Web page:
Independent hospital acquisitions resulted in a 5% average increase in healthcare prices for commercially insured patients, according to Elevance Health’s report. Such acquisitions also led to reduced care quality and increased readmission rates, particularly in cardiac care. The study suggests that mergers and acquisitions can escalate healthcare costs without improving patient care, advocating for quality standards in the merger process, and value-based partnerships with independent hospitals to maintain both cost-effectiveness and care excellence.
Independent hospital acquisitions resulted in a 5% price increase for patients with commercial insurance. According to a report from Elevance Health, the merging of smaller, independent hospitals into larger health systems increased patient healthcare costs and degraded the standard of care.
Over the years, health systems have been increasingly acquiring independent hospitals. From 2000 to 2020, the proportion of hospital markets devoid of independent hospitals surged from 7 percent to 25 percent. By 2020, more than three-quarters of these markets saw the two largest health systems control more than half of the hospital bed capacity.
The research analyzed hospital admissions data from Elevance Health-linked commercial health plans, claims data, and data sourced from the American Hospital Association (AHA) survey. The aim was to gauge the effects of these acquisitions on independent hospitals.
Upon being acquired by health systems, hospitals experienced a 6 percent reduction in operating expenses, which wasn’t balanced out by any cost increases in the acquiring system. Around 60 percent of this reduction could be attributed to cuts in personnel spending, leading to a 3 percent reduction in employment due to a decrease in support function staff.
Both payers and consumers bore the brunt of higher prices after independent hospital acquisitions. The average prices for inpatient care for commercially insured patients saw a 5 percent rise above the market trend. Similarly, prices escalated by 5 to 8 percent across the seven major diagnostic categories with the highest volume. Notably, the most significant price hikes were observed in digestive, infectious diseases, labor, and delivery, respiratory, and circulatory system treatments.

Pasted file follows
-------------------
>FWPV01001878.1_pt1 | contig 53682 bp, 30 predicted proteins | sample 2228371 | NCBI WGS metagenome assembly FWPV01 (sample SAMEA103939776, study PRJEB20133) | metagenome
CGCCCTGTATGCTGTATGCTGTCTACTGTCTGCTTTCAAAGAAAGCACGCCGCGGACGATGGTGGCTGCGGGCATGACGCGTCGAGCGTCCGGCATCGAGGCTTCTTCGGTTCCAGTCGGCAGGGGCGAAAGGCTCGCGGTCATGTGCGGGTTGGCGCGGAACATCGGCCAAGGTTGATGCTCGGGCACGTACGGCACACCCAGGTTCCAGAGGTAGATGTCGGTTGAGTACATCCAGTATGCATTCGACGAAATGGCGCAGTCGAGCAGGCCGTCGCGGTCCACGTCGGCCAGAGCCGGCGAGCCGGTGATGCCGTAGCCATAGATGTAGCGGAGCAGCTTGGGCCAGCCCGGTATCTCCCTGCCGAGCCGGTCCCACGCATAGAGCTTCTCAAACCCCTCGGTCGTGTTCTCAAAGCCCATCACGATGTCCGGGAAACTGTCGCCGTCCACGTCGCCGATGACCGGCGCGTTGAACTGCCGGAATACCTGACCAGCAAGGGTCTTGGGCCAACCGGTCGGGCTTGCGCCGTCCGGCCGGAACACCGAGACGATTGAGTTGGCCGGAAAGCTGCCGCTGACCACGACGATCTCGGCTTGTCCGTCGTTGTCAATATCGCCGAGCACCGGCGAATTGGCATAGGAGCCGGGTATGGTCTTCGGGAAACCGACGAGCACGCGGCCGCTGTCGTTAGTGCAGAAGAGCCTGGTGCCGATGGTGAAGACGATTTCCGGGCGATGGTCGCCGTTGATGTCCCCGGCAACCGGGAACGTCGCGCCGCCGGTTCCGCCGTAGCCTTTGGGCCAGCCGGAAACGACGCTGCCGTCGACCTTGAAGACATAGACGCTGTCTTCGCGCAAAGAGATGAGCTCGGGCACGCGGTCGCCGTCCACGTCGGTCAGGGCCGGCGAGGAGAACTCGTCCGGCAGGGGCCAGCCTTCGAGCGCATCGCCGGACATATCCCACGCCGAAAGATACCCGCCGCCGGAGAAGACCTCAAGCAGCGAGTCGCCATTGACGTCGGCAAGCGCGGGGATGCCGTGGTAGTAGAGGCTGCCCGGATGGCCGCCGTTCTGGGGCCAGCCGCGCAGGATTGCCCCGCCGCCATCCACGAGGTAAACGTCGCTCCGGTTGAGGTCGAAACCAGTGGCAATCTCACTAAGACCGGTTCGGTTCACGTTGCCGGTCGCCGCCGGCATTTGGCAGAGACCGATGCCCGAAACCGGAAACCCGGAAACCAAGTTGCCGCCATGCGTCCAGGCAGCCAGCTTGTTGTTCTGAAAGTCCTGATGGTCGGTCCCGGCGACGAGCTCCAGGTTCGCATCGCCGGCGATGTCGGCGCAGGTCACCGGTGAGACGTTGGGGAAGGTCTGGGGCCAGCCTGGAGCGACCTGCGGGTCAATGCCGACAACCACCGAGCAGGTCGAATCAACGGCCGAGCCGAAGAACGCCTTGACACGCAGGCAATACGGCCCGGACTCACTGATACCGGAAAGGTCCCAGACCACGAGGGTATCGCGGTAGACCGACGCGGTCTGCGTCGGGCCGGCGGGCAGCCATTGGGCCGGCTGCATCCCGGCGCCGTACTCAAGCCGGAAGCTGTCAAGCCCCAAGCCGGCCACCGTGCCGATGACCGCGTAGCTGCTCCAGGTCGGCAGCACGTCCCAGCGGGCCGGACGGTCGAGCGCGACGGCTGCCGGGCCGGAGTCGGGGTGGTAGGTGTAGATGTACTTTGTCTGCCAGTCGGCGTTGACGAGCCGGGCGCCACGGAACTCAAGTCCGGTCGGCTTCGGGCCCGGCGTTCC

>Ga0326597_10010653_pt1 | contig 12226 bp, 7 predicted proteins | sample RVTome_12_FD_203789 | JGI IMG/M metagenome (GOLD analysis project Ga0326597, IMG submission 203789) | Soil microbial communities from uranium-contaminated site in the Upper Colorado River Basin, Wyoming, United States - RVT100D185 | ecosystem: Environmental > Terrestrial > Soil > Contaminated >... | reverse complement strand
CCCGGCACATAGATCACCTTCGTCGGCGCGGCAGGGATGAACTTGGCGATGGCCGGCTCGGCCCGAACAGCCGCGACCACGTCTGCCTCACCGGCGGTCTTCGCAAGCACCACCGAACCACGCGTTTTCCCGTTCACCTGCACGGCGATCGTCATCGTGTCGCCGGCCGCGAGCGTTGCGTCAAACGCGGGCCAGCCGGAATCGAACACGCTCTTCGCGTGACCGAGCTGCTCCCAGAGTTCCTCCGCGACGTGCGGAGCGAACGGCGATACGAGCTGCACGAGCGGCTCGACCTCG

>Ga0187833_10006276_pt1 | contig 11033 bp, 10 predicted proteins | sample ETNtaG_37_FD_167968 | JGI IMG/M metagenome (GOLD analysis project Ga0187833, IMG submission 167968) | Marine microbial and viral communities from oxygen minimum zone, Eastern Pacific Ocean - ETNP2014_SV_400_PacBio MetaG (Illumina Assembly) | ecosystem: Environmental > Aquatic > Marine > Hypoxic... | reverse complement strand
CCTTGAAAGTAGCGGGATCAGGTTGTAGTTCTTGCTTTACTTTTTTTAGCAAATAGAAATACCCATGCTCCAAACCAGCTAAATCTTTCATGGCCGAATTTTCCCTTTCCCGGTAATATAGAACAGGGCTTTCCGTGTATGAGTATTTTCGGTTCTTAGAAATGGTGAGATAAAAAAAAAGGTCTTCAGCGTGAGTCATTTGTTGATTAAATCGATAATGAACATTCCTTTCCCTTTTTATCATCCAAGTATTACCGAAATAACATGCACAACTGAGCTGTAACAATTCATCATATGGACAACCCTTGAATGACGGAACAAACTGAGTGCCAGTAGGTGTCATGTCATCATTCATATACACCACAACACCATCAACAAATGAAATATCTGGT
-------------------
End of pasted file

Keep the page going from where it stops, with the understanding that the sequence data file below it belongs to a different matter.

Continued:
Interestingly, the size of the acquiring health system didn’t appear to influence the extent of price increases in the acquired hospitals, indicating that the price surge was consistent across the formerly independent facilities.
Furthermore, these acquisitions were tied to unfavorable patient outcomes. For Elevance Health’s affiliated members receiving cardiac care, readmission rates increased by 10 to 12 percent. This elevated rate persisted for three years post-acquisition. Additionally, Medicare patients with acute, non-deferrable conditions faced 2 to 3 percent higher readmission rates after hospital acquisitions.
The report suggested that the reduction in personnel might be a driving factor behind the decrease in care quality, as hospitals with more substantial staff cuts experienced more pronounced increases in readmission rates.
Despite the acquisition, there was no notable change in in-hospital mortality, 90-day mortality under Medicare, or patient satisfaction scores. However, patient access to care suffered in certain areas, with rural hospitals experiencing closures of maternity wards.
These findings underscore the potential for mergers and acquisitions to drive up healthcare expenses for consumers while not necessarily enhancing the quality of care. Policymakers might consider incorporating quality standards into the merger review process in the future. Additionally, employers and health plans could establish value-based partnerships with independent hospitals to help them maintain their autonomy.